Late yesterday, Berkshire Hathaway (BRK.B) filed this interesting 13F disclosing a position of 1.65 million shares of Lee Enterprises (LEE), publishers of the St. Louis Post-Dispatch. Since pretty much everything that Warren Buffett says or does is dissected with great care, it didn’t take long for both Bloomberg (first) and then the WSJ to pick [...]
Late yesterday, Berkshire Hathaway (BRK.B) filed this interesting 13F disclosing a position of 1.65 million shares of Lee Enterprises (LEE), publishers of the St. Louis Post-Dispatch.
Since pretty much everything that Warren Buffett says or does is dissected with great care, it didn’t take long for both Bloomberg (first) and then the WSJ to pick up the filing. Nor did it take long — the filing was made at 4:03 pm yesterday — for stock in Lee to climb sharply in after-hours trading.
We’ve been very interested with the whole process of Confidential Treatment requests ever since we learned about this in this WSJ article late last year. What fascinated us is that there’s a whole cottage industry (ok, a slight overstatement) of people who spend lots of time parsing 13Fs for hidden signals on what the so-called best and brightest are investing in, when in fact, many of those best and brightest are making active use of the Confidential Treatment exemption to keep the positions they do have to disclose away from prying eyes. There’s also the fact that 13Fs are filed 45 days after the end of the quarter and only include long positions, making it even harder to glean any truly useful information from the filings.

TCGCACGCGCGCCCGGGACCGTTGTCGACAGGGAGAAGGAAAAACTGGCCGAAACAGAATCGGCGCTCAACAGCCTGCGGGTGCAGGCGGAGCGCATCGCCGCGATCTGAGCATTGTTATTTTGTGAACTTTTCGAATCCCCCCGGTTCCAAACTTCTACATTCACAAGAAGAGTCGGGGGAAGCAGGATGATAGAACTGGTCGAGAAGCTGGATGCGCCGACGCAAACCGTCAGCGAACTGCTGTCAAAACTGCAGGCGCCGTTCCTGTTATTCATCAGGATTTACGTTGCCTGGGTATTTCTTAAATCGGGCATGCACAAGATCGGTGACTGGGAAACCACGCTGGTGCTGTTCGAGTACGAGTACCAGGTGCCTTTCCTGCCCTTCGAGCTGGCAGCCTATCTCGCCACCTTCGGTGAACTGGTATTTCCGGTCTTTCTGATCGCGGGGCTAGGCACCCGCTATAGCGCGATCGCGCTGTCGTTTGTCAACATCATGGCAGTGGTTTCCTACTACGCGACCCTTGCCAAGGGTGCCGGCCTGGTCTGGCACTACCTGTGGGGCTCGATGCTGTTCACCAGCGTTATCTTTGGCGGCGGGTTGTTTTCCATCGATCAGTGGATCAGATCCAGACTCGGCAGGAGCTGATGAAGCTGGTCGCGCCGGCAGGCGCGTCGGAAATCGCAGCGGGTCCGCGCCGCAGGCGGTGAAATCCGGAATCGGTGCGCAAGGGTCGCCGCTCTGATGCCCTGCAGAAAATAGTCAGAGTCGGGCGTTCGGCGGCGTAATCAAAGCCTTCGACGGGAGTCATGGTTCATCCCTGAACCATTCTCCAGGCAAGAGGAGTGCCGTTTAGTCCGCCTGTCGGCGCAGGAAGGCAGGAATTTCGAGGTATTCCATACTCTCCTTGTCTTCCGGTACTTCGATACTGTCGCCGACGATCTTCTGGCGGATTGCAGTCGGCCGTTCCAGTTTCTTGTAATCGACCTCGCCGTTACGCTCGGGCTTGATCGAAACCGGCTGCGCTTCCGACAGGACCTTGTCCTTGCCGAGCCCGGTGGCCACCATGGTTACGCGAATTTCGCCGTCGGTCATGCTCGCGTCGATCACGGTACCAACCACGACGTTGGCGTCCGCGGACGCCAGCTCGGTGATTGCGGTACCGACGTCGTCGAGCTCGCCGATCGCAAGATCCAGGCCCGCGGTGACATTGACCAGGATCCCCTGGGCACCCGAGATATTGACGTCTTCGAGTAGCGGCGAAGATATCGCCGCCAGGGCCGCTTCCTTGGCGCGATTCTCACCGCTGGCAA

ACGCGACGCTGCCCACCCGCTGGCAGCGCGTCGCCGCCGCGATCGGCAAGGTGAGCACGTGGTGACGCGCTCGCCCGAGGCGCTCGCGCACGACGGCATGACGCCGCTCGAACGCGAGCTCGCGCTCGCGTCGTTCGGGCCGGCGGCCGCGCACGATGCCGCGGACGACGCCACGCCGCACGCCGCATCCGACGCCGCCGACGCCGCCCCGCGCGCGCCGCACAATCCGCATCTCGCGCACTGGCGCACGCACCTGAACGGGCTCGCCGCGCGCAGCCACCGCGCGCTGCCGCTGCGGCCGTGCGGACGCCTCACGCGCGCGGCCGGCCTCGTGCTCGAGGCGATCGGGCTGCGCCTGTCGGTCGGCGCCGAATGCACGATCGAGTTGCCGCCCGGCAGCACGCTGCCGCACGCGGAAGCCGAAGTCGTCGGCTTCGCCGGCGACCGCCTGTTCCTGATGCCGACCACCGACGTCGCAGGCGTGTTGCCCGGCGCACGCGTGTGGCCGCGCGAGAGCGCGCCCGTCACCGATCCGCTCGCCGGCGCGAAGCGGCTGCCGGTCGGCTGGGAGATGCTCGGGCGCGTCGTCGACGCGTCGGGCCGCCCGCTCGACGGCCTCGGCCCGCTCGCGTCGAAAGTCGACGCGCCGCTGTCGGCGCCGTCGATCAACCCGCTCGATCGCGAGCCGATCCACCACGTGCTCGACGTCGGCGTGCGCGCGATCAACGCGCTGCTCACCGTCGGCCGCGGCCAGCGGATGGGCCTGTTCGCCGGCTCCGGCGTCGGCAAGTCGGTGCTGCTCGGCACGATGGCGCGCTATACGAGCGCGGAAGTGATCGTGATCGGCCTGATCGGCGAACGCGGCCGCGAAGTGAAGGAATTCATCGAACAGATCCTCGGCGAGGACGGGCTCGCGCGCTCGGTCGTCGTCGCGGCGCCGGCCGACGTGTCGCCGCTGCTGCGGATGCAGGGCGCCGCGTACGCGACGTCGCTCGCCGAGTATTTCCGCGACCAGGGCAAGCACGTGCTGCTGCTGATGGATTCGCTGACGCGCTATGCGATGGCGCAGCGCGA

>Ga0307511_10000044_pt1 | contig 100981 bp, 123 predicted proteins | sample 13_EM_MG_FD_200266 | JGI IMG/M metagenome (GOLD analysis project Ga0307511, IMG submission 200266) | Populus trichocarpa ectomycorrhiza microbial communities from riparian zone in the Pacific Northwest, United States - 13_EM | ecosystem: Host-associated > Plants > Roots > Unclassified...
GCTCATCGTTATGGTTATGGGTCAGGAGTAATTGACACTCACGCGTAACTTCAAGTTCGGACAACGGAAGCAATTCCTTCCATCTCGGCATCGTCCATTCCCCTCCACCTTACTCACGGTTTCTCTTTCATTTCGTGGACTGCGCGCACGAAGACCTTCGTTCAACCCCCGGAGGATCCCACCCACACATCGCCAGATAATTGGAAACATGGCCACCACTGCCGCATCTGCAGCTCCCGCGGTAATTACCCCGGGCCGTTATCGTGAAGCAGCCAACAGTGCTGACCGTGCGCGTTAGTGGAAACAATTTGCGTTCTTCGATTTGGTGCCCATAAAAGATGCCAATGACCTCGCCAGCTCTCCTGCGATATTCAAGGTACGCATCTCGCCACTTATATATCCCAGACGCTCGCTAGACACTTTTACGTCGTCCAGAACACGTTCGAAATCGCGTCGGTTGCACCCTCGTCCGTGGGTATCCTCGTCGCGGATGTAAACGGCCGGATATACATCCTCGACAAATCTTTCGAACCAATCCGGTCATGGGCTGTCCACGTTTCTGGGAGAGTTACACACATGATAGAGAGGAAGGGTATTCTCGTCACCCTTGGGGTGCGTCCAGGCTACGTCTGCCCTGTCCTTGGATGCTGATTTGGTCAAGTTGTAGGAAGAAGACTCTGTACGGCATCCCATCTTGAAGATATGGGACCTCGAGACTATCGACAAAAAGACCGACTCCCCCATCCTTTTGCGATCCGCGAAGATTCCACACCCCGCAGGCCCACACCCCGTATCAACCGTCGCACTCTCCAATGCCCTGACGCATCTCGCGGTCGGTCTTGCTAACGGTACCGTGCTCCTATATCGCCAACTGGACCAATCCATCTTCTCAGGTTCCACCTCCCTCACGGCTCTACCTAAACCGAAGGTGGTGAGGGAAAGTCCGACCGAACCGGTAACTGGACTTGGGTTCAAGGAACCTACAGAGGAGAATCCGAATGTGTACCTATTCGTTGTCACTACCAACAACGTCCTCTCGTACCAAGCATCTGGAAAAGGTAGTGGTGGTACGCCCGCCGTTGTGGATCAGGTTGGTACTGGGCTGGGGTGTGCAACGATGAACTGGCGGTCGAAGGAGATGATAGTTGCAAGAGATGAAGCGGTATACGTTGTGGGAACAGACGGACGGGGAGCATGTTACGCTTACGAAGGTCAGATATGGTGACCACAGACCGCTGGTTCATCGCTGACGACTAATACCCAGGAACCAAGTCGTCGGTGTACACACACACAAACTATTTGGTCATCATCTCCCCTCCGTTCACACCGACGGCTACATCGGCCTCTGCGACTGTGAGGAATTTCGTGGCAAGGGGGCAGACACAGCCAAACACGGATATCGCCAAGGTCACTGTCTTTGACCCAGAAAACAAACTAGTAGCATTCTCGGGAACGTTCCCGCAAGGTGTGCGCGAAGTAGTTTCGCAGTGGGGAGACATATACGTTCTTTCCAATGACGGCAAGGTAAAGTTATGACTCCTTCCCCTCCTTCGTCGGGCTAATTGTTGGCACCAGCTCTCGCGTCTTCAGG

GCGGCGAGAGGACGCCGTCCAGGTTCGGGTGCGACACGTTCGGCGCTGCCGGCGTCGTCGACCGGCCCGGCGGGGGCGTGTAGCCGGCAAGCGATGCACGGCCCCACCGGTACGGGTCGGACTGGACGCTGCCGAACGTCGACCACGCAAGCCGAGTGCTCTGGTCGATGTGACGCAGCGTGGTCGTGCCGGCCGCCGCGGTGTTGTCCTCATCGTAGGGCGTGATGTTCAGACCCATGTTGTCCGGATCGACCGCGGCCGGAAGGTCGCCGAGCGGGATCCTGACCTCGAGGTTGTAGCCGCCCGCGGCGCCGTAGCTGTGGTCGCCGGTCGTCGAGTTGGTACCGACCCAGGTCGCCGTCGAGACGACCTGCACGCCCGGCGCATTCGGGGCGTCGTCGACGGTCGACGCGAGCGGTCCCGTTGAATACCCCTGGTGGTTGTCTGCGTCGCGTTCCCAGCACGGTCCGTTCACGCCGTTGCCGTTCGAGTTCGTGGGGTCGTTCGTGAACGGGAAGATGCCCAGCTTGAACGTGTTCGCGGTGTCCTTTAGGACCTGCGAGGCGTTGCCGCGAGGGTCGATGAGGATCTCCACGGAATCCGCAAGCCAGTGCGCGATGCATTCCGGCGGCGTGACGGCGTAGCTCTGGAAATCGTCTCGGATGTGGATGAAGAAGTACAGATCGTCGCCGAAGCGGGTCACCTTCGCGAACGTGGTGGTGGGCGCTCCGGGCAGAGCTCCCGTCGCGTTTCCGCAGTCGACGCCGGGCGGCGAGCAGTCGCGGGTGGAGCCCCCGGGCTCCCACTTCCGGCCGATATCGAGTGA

What interested us, in particular, about yesterday’s filing is that the last time that the SEC rejected one of Berkshire’s Confidential Treatment requests was all the way back in 2006, when Berkshire sought Confidential Treatment for its investment in Johnson & Johnson (JNJ). Just to be clear, Berkshire actually doesn’t file as many Confidential Treatment requests as some other large investors do. As the WSJ article pointed out, its last request was last year, when it was building a position in IBM (IBM).
An SEC spokesman was unable to provide us with stats on either the top seekers of Confidential Treatment or the number of times these requests are rejected, but a quick skim of 13Fs shows that rejections are pretty rare.
Having cut our respective teeth at various newspapers, the folks here at footnoted are always happy to see someone, especially someone as prominent as Warren Buffett, take an active interest in what far too many have declared a rapidly dying field. All you have to do is search for Buffett and newspapers and you’ll find lots of articles documenting his interest, including this one by former Washington Post media critic (and current Daily Beast journalist) Howard Kurtz.
Perhaps if all the people who follow the Oracle of Omaha so closely take a similar interest in newspaper stocks, there may be hope yet.
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